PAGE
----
Late Friday evening, SpaceX issued a press release confirming what the company’s CEO, Elon Musk, announced earlier in the day: that the company was filing suit to protest the Air Force’s block buy EELV contract with United Launch Alliance (ULA). Besides going over the rationale for their protest, the company also used the release to announce the creation of a new website, “Freedom to Launch,” and said that it would post the official protest document on the site on Monday.
Initially, the site showed a countdown clock set to hit zero at noon Eastern time on Monday. However, by early Monday morning, the countdown had been replaced with a “Launching Soon” notice; by late Monday afternoon, there was no sign of the protest document. A spokesperson representing SpaceX said that the company was still planning to file the protest document Monday, but would not be posting it to the website. Instead, the protest document will be available through the Court of Federal Claims’ computer system within 48 hours. (The spokesperson confirmed early Monday evening that the complaint had, in fact, been formally filed with the court.)
ULA, meanwhile, issued its own statement about the suit late Monday, emphasizing both the cost savings that it argues the block buy will create, as well as ULA’s position as the sole EELV-class launch provider certified by the Air Force. “EELV continues to be the most successful DOD acquisition program of the past few decades,” the release stated. “Launches have been delivered on schedule, meeting or exceeding all performance requirements, and exceeding cost reduction goals.”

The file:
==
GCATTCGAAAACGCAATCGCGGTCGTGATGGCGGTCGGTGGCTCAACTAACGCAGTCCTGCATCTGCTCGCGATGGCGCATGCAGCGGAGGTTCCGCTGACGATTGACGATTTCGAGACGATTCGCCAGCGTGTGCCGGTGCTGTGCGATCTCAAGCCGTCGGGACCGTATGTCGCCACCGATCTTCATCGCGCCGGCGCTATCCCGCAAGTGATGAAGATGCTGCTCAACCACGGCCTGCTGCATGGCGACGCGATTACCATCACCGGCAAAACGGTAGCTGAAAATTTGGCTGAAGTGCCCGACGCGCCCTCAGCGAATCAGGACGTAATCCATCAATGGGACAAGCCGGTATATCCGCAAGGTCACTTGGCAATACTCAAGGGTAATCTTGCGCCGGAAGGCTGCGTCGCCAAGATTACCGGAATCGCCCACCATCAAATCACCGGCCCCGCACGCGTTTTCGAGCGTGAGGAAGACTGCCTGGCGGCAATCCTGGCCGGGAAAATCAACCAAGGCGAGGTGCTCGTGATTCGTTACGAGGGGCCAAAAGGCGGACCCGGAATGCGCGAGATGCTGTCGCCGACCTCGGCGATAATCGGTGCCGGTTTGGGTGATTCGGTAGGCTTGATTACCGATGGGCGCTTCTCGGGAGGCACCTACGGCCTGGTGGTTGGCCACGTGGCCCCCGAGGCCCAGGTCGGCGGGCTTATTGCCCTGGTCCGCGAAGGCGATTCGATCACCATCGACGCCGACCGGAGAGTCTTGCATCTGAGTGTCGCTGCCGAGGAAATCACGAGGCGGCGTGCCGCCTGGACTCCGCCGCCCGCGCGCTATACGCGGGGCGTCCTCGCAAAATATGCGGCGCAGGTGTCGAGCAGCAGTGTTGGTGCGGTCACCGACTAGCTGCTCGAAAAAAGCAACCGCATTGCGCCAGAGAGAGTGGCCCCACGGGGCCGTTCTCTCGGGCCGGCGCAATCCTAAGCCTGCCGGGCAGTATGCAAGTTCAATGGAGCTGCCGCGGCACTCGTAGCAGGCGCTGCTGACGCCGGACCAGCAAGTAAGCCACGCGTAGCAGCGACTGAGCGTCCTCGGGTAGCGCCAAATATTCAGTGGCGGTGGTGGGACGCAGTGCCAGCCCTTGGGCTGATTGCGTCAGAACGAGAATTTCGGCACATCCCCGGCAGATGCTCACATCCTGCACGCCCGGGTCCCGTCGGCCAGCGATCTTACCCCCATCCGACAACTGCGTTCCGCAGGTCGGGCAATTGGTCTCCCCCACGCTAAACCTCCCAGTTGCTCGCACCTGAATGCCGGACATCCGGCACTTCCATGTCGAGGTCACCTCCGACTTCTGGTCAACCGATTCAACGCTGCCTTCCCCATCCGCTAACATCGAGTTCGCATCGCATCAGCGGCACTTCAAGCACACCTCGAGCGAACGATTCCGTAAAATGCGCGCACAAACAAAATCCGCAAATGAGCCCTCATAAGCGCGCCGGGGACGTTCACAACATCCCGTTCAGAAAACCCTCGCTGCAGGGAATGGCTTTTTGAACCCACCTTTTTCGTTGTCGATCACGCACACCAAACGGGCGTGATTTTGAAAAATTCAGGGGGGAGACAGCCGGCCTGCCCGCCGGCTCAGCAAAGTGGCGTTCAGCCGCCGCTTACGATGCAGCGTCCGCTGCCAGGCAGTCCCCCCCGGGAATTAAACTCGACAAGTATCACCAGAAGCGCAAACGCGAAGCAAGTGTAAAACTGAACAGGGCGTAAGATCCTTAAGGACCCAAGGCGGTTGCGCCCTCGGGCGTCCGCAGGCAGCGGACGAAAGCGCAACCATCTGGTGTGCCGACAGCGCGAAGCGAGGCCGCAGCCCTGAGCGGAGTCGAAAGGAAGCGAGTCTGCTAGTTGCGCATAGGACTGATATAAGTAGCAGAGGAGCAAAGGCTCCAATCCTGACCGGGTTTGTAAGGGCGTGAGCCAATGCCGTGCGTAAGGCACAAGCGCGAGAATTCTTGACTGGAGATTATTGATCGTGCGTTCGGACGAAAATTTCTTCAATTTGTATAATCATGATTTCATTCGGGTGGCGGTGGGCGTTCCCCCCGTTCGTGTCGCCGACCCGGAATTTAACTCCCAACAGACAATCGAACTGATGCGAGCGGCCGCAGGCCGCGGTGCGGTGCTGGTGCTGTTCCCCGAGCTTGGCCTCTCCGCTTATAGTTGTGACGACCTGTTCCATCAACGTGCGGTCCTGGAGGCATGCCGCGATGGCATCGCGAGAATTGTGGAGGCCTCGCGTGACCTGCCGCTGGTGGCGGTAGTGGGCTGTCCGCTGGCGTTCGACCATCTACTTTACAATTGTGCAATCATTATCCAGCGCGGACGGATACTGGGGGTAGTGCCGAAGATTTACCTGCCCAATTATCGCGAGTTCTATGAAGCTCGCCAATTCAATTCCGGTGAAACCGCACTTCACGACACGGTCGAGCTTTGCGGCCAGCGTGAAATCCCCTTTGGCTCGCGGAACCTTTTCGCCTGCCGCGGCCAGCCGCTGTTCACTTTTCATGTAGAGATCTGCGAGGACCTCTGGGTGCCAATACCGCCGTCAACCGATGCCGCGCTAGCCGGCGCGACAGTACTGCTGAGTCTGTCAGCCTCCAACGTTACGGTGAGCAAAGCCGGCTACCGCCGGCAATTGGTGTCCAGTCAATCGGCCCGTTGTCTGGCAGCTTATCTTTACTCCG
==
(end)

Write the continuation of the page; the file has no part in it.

The release, though, also intended to shore up one area of concern about ULA’s EELV contract: its use of Russian-manufactured RD-180 engines for the Atlas V. The release stated, as ULA officials have in the recent past, that it maintains a stockpile of engines that would cover two years’ worth of launches “and would be able to transition other mission commitments to our Delta rockets if an emergent need develops.” Also, as The Hill reported a few days ago, ULA has changed the way it received RD-180 engines from NPO Energomash, replacing a single large annual shipment with two smaller shipments later this year.
While the Air Force awaits SpaceX’s formal complaint, it’s also facing complaints of a different kind from a senator. Late Friday, Sen. John McCain (R-AZ) published on his website a letter he sent to Secretary of the Air Force Deborah Lee James regarding EELV competition. In the letter, he asked for clarification from James about testimony she gave before the Senate Armed Services Committee earlier in the month, expressing doubts about her explanation for the reasons behind the 36-core block buy contract. Without explicitly naming SpaceX, McCain suggested that James’s comments from that hearing that “that no new entrant is qualified to perform ‘heavier’ launches is misleading and possibly false.”
McCain’s office also included in the release a letter from the senator to Defense Department Inspector General Jon Rymer, asking him to “independently review recent developments in the EELV program,” such as the reduction in the number of launches set aside for competition, and whether the block buy award “put at risk competitive launches to satisfy the Air Force’s obligation to perform contractually as to the 36 sole-source launches.”